Skip Page Navigation
NASA JPL Caltech
NASA Logo - Jet Propulsion Laboratory + View the NASA Portal
+ Near-Earth Object (NEO) Program
Search JPL
JPL Home Earth Solar System Stars & Galaxies Technology
JPL Solar System Dynamics
BODIES ORBITS EPHEMERIDES TOOLS PHYSICAL DATA DISCOVERY FAQ SITE MAP
JPL Small-Body Database Browser
Search: [ help ]  
11768 Merrill (4107 T-1)
Classification: Main-belt Asteroid          SPK-ID: 2011768
Ephemeris | Orbit Diagram | Orbital Elements | Physical Parameters | Discovery Circumstances | Close-Approach Data ]

[ show orbit diagram ]
Orbital Elements at Epoch 2457000.5 (2014-Dec-09.0) TDB
Reference: JPL 13 (heliocentric ecliptic J2000)
 Element Value Uncertainty (1-sigma)   Units 
e .06606502535566601 6.1353e-08  
a 3.16234446300207 3.6064e-08 AU
q 2.953424095870488 2.0493e-07 AU
i 9.273315185899921 8.0806e-06 deg
node 11.30718224546675 4.1375e-05 deg
peri 85.18786214368549 8.6865e-05 deg
M 355.4757087923464 7.1386e-05 deg
tp 2457026.314293187906
(2015-Jan-03.81429319)
0.00040714 JED
period 2054.055568289946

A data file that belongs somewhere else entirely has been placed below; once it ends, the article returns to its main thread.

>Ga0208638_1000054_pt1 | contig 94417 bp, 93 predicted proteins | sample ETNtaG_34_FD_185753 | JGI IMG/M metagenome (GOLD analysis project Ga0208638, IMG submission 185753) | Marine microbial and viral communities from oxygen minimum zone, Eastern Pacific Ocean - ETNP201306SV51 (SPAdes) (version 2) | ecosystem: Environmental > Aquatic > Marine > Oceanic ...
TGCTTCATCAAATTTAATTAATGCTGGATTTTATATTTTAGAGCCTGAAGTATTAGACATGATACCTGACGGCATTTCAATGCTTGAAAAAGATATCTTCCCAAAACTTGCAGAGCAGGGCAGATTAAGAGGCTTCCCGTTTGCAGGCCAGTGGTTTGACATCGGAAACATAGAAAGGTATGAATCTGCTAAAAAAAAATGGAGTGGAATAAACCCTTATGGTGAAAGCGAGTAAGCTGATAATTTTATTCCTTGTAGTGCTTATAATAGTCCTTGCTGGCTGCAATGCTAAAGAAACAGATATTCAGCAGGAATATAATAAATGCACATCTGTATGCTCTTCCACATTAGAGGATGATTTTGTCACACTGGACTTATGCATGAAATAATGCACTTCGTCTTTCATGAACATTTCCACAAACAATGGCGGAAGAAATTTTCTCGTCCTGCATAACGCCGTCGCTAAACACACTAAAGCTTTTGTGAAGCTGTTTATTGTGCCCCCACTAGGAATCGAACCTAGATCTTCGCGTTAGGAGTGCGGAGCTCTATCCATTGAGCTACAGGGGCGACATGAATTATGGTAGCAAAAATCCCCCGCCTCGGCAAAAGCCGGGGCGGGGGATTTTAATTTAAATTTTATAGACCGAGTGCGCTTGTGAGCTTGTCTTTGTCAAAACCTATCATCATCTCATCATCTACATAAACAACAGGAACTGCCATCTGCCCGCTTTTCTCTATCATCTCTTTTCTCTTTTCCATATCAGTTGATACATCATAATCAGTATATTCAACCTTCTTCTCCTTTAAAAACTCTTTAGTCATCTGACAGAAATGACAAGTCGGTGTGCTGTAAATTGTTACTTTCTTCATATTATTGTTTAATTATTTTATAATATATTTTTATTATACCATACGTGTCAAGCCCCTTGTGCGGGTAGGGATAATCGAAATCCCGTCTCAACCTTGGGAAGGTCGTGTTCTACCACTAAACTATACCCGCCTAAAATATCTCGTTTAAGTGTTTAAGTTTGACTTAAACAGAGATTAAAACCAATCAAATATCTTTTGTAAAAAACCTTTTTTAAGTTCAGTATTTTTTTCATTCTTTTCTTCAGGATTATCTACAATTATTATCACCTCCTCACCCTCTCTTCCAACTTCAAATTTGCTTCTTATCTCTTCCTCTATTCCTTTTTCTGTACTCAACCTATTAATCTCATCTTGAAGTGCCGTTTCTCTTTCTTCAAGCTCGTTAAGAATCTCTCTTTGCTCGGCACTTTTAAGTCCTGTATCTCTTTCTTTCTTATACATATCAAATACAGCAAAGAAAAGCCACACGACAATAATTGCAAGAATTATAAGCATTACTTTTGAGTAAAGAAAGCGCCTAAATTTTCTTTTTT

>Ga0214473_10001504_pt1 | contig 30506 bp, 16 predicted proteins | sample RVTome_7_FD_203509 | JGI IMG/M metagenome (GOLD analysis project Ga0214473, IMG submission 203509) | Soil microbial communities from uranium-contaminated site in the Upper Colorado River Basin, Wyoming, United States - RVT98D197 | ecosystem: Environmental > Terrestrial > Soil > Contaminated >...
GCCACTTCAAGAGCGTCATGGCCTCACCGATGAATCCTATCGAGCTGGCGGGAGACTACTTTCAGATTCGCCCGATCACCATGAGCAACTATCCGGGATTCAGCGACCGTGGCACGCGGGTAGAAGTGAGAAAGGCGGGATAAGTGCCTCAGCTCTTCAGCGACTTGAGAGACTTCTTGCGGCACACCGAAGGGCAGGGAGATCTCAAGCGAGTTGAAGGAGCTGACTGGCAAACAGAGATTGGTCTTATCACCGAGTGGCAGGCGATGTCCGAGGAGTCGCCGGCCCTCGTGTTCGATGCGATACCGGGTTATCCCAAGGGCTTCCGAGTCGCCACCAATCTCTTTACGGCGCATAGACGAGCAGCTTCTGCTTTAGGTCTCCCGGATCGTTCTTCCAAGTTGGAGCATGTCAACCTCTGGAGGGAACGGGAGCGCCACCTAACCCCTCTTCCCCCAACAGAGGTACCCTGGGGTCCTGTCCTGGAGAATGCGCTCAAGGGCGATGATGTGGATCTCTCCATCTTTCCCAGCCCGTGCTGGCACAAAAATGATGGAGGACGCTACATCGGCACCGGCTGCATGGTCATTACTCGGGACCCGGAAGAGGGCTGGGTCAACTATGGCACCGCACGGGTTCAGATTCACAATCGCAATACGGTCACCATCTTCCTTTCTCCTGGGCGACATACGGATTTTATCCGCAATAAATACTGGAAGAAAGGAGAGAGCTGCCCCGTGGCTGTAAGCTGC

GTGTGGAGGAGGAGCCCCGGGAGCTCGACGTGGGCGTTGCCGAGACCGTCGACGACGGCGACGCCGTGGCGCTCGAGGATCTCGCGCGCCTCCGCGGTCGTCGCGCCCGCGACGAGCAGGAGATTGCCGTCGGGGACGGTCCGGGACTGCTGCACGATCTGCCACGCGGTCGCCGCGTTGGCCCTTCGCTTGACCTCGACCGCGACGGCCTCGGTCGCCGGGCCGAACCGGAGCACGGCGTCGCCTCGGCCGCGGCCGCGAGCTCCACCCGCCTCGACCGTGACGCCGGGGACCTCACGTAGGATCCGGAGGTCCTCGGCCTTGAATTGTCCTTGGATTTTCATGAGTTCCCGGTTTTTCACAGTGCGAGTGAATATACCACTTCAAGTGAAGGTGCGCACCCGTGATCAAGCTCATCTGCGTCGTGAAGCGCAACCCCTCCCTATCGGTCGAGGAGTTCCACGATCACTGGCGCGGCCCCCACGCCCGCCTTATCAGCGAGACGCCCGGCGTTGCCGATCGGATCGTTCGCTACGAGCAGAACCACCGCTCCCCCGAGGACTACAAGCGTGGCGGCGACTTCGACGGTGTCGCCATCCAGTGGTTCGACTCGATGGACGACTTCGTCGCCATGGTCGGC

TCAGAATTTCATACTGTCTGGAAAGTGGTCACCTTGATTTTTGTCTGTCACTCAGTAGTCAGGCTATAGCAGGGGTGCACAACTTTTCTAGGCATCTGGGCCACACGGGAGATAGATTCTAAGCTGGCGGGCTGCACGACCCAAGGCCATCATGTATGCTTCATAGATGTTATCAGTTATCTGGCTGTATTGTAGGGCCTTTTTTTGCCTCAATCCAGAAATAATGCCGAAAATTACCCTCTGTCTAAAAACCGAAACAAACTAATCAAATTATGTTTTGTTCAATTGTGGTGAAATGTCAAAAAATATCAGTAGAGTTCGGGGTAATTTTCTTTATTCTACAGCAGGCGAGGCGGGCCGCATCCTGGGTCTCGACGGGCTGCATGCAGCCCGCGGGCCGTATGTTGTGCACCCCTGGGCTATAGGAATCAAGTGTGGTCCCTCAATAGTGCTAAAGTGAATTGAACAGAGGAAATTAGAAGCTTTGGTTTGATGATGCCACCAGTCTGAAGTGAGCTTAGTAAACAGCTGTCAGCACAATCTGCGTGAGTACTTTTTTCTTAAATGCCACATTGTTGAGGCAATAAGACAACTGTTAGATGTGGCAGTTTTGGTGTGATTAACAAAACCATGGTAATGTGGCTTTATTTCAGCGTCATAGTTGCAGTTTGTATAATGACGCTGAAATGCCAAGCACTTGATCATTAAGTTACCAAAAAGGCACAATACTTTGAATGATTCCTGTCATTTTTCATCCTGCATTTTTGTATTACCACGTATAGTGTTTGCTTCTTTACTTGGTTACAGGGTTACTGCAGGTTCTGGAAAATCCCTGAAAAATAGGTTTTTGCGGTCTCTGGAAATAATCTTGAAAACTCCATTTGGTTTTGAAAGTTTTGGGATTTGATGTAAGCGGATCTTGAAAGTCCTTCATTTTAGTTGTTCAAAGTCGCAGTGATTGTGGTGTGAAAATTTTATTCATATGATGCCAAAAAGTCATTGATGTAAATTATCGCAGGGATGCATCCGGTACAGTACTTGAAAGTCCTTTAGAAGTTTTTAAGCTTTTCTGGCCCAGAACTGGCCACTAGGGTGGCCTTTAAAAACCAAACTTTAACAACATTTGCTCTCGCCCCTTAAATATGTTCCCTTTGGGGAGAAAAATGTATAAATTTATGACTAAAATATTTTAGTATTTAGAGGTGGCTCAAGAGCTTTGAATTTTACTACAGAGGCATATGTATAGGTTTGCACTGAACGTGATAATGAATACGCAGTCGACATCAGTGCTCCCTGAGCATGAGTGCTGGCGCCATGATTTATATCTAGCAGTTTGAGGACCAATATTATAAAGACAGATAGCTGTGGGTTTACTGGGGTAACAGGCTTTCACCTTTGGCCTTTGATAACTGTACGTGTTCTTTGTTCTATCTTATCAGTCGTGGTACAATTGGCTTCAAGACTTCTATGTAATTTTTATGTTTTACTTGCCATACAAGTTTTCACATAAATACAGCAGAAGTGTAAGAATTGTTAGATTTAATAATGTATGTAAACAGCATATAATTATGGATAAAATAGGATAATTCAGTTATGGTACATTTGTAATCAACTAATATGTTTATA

5.62
3.5137e-05
9.62e-08
d
yr
n .1752630286919205 2.9981e-09 deg/d
Q 3.371264830133652 3.8447e-08 AU
  Orbit Determination Parameters
   # obs. used (total)      823  
   data-arc span      16008 days (43.83 yr)  
   first obs. used      1971-03-24  
   last obs. used      2015-01-20  
   planetary ephem.      DE431  
   SB-pert. ephem.      SB431-BIG16  
   condition code      0  
   fit RMS      .53926  
   data source      ORB  
   producer      Otto Matic  
   solution date      2015-Apr-07 16:42:15  

Additional Information
 Earth MOID = 1.98897 AU 
 T_jup = 3.181 
[ show covariance matrix ]

Ephemeris | Orbit Diagram | Orbital Elements | Physical Parameters | Discovery Circumstances | Close-Approach Data ]

Physical Parameter Table
Parameter Symbol Value Units Sigma Reference Notes
absolute magnitude H 13.0 mag n/a MPO236459  

11768 Merrill           Discovered 1971 Mar. 26 by C. J. van Houten and I. van Houten-Groeneveld on Palomar Schmidt plates taken by T. Gehrels.
Paul W. Merrill (1887-1961), a Mt. Wilson Observatory spectroscopist, was the first to detect a short-lived isotope, of technetium, in the atmospheres of stars, thus confirming that nucleosynthesis must occur in stars.
NOTE: some special characters may not display properly (any characters within {} are an attempt to place the proper accent above a character)
Reference: 20071124/MPCPages.arcLast Updated: 2007-11-26

[ show close-approach data ]
Alternate Designations
 4107 T-1 = 1996 TD12 
Ephemeris | Orbit Diagram | Orbital Elements | Physical Parameters | Discovery Circumstances | Close-Approach Data ]
ABOUT SSD CREDITS/AWARDS PRIVACY/COPYRIGHT GLOSSARY LINKS
FirstGov 2015-Jul-07 04:38 UT
(server date/time)  
NASA Home Page
Site Manager:   Ryan S. Park
Webmaster  Alan B. Chamberlin